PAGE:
Thursday, November 6, 2014

Rauner had better learn to act ‘blue’ if he wants to succeed politically

Gov.-elect Bruce Rauner’s election rhetoric has some Illinoisans (particularly those from outside metro Chicago) desiring a guy who’s going to be antagonistic and challenging and willing to provoke the urban opposition.

Particularly toward that guy in the Illinois House of Representatives named Madigan, who despite his unpopularity in some parts of the state was re-elected to his legislative seat with 16,393 votes running unopposed in his Clearing neighborhood (the Midway Airport area) district.

BUT HERE’S HOPING that Rauner was sincere when he said late Tuesday how he contacted House Speaker Michael Madigan and state Senate President John Cullerton and expressed a willingness to work WITH the legislative leaders to try to resolve the state’s problems.

Even though both the Capitol Fax newsletter and the Chicago Sun-Times questioned Wednesday whether Rauner made any call to Madigan. Let's hope he really did make the call.

Because if Rauner really is delusional enough to think he can single-handedly take down the structure of Illinois government, he’s going to find himself as isolated and unpopular and incapable of getting anything done as it can be.

I’d hate to think that Rauner spent nearly $30 million of his own money to win an election that would turn him into the pompous ass of Illinois politics. Nobody wins in that scenario.

THE REALITY IS that Rauner’s re-election is a political aberration. The factors that apply as to why it happened aren’t really part of any conservative Republican movement that some want to believe is sweeping across the nation.

Sen. Richard Durbin, D-Ill., won re-election to a fourth term in the U.S. Senate with ease; whomping all over Republican James Oberweis – who seemed envious of the fact he won’t be part of a new GOP majority on Capitol Hill.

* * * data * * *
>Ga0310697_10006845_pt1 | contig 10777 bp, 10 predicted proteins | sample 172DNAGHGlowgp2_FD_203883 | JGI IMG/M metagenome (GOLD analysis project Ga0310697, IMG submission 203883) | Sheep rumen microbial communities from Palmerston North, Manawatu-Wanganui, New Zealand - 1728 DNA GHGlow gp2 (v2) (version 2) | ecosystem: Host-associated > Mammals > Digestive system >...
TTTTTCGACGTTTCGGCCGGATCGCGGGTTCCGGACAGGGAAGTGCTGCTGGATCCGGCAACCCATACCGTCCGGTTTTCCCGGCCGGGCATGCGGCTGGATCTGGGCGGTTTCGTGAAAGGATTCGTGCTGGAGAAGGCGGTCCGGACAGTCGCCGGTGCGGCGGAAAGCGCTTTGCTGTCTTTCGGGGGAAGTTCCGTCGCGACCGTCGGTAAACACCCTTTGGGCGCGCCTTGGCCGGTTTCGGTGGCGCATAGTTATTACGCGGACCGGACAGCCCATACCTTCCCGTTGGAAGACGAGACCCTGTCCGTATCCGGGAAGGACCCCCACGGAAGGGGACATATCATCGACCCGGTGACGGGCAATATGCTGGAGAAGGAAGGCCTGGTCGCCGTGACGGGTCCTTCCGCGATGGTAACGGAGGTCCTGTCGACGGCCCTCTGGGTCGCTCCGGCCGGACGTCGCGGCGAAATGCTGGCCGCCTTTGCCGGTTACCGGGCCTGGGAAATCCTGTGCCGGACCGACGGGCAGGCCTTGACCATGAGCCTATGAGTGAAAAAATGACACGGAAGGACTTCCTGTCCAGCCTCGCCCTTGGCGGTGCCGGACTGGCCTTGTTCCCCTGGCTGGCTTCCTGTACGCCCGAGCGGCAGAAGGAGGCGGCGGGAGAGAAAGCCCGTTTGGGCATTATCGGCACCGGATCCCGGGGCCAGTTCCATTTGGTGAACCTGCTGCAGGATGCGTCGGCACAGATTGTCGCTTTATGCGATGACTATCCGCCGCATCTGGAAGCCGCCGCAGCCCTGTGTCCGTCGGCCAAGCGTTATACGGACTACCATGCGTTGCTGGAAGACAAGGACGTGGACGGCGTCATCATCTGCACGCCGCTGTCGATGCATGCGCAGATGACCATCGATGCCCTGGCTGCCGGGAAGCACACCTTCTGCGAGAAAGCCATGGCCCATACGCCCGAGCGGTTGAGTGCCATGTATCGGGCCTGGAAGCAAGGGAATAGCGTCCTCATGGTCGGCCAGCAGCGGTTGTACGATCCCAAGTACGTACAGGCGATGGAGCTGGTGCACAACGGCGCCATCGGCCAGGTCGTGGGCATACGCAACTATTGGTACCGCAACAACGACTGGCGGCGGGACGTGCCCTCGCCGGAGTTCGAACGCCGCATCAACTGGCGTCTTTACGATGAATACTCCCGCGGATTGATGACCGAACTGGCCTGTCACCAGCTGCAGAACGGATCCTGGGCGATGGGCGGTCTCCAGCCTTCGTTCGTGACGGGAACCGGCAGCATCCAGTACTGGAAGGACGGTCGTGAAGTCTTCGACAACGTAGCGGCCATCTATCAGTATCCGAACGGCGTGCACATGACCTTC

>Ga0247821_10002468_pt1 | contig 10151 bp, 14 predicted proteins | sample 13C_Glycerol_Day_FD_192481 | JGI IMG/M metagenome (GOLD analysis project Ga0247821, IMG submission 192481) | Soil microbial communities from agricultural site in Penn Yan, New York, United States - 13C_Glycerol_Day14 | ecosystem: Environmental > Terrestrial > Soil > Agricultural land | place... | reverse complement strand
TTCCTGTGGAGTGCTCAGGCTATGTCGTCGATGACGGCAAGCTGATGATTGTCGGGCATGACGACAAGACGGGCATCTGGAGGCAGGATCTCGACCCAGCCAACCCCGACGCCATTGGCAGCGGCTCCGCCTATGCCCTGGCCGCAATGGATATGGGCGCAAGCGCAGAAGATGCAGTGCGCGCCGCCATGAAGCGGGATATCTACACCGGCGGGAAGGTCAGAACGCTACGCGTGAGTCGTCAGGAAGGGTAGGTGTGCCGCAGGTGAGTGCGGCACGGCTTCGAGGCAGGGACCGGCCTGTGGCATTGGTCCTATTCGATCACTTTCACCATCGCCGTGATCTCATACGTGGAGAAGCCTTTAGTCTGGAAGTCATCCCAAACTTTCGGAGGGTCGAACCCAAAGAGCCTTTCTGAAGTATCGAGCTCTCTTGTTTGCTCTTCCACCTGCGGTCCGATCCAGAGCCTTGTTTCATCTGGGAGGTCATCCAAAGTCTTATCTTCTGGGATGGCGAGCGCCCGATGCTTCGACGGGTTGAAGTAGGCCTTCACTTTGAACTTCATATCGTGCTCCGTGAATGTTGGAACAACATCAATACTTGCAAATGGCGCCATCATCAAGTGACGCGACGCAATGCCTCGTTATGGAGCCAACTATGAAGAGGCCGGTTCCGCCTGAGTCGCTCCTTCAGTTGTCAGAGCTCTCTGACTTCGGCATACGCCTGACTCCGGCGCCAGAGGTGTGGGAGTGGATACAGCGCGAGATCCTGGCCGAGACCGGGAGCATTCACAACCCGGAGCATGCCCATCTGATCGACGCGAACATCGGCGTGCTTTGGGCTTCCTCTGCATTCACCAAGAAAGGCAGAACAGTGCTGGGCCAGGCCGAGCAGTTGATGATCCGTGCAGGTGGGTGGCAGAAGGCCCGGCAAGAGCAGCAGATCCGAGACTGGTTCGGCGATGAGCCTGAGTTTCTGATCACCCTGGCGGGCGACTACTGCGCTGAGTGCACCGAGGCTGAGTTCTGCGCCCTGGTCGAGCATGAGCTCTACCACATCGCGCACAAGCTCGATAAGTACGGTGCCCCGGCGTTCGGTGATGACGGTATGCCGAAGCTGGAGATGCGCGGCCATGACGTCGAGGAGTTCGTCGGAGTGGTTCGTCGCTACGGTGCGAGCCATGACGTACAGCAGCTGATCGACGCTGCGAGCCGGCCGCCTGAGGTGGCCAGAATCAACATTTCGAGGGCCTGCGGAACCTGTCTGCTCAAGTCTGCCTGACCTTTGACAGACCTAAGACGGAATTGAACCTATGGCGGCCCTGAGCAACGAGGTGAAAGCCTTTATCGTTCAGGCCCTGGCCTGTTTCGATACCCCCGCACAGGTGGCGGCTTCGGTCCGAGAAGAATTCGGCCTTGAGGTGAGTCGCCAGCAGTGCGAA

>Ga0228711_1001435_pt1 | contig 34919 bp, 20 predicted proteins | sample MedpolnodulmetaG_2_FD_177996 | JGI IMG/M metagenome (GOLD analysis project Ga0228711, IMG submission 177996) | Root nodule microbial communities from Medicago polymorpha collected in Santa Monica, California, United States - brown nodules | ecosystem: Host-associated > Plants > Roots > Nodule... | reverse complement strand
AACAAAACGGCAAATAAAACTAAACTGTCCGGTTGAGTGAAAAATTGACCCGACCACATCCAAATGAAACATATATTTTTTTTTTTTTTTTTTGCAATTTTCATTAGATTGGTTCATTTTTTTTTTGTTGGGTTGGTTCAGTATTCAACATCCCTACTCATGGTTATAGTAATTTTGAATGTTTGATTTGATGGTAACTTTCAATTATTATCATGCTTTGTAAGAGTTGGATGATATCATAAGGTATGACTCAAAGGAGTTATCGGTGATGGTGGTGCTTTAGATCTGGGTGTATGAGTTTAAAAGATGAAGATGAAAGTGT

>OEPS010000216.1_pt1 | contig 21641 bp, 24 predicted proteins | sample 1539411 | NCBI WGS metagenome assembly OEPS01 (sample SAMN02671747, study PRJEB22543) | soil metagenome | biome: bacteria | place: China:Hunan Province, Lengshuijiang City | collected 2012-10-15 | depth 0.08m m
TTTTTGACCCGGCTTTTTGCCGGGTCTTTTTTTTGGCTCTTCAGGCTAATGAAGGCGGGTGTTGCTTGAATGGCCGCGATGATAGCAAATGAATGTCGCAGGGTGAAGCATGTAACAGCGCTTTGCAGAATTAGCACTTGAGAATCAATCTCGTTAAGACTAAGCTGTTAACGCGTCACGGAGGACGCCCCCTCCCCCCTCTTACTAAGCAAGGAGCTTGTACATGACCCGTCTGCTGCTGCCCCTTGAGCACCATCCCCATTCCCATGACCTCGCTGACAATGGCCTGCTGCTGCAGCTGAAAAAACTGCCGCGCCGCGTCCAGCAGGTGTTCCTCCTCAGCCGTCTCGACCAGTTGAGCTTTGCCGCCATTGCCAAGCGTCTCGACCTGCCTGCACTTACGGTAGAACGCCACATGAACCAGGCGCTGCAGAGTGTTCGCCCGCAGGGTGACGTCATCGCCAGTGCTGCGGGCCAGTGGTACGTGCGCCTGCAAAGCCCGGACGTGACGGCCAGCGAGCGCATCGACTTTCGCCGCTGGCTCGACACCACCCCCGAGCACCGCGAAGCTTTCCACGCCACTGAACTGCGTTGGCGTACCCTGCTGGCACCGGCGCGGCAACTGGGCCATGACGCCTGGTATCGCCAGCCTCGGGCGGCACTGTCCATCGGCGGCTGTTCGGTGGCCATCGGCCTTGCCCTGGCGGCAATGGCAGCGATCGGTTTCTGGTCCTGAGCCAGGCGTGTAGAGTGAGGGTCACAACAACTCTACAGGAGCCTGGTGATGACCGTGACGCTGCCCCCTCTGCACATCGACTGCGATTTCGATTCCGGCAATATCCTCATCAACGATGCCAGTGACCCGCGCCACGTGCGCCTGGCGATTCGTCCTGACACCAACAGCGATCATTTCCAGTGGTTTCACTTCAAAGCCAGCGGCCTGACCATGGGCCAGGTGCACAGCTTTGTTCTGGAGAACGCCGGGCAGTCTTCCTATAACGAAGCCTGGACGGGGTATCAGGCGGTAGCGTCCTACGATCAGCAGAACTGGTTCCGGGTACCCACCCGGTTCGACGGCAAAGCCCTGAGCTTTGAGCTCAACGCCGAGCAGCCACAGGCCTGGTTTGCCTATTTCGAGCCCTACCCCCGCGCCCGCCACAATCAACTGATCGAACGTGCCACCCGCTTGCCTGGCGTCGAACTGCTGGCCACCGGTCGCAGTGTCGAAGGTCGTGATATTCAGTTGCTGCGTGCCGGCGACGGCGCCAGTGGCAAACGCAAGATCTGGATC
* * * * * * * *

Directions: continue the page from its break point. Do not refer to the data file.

There’s also the fact that Republicans were completely unsuccessful in their goal to win more seats in the Illinois House. Political pundits prior to the vote counting were convinced the GOP would gain two or three legislative seats – thereby taking away from Democrats their biggest political weapon. But as of Wednesday, it does not appear to have happened.

It seems we still have a veto-proof majority in both legislative chambers. If Rauner thinks he can arbitrarily reject anything the General Assembly passes, they have the power to overturn him!

YES, IT’S A loss for Democrats to lose a gubernatorial post anywhere in the nation. But this state basically is “blue” regardless of that one loss. It’s going to be Rauner’s role to adapt.

Let’s hope for his sake that he really doesn’t have an ideological social agenda (and my understanding is that on environmental issues, he does have an attitude that offends the conservatives amongst us). Otherwise, he’ll wind up being a one-termer – losing, perhaps, to Lisa Madigan come 2018?

I write this knowing full well that Judy Baar Topinka managed to get re-elected as Illinois comptroller (is Democratic challenger Sheila Simon now relieved she gave up the lieutenant governor post and didn’t go down to defeat with Pat Quinn?), and that Tom Cross may wind up as state treasurer.

That race (tied up at 48 percent apiece with about 1 percent of the votes remaining to be counted) could wind up giving Democrats a “take” from Republicans that would help to assuage the loss of the Executive Mansion – which no Dem has lived in for quite a while, and which even Rauner says he won’t use.

THEN, THERE ARE all those referendum questions that the GOP claimed were designed to encourage Democrat-leaning voters to show up at polling places.

They all passed by overwhelming margins – a minimum-wage increase, contraception coverage and a so-called millionaire's tax increase – meaning there is evidence that the people of Illinois won’t revolt if the conservative Republicans don’t get their way on these issues.

Particularly the tax increase that Rauner would want to believe was a major reason why people rejected “four more years” of Quinn as governor. Sixty-three percent of voters said “yes” to the idea.

Could it turn out that in the end, the ultimate losers will be the conservative ideologues who had fantasies of political conquest when they cast their ballots for Rauner?


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